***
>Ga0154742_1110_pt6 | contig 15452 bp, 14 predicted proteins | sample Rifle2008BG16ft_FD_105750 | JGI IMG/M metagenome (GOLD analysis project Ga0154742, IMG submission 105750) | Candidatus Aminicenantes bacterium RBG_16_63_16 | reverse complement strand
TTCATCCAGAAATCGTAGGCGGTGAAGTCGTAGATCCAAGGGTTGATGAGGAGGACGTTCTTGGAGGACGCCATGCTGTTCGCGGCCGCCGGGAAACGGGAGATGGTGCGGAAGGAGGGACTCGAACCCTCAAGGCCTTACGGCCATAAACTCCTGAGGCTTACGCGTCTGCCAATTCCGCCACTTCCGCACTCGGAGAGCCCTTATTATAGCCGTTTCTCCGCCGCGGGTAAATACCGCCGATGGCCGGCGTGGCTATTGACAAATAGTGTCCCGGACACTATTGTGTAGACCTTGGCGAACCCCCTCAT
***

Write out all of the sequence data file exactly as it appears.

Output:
>Ga0154742_1110_pt6 | contig 15452 bp, 14 predicted proteins | sample Rifle2008BG16ft_FD_105750 | JGI IMG/M metagenome (GOLD analysis project Ga0154742, IMG submission 105750) | Candidatus Aminicenantes bacterium RBG_16_63_16 | reverse complement strand
TTCATCCAGAAATCGTAGGCGGTGAAGTCGTAGATCCAAGGGTTGATGAGGAGGACGTTCTTGGAGGACGCCATGCTGTTCGCGGCCGCCGGGAAACGGGAGATGGTGCGGAAGGAGGGACTCGAACCCTCAAGGCCTTACGGCCATAAACTCCTGAGGCTTACGCGTCTGCCAATTCCGCCACTTCCGCACTCGGAGAGCCCTTATTATAGCCGTTTCTCCGCCGCGGGTAAATACCGCCGATGGCCGGCGTGGCTATTGACAAATAGTGTCCCGGACACTATTGTGTAGACCTTGGCGAACCCCCTCAT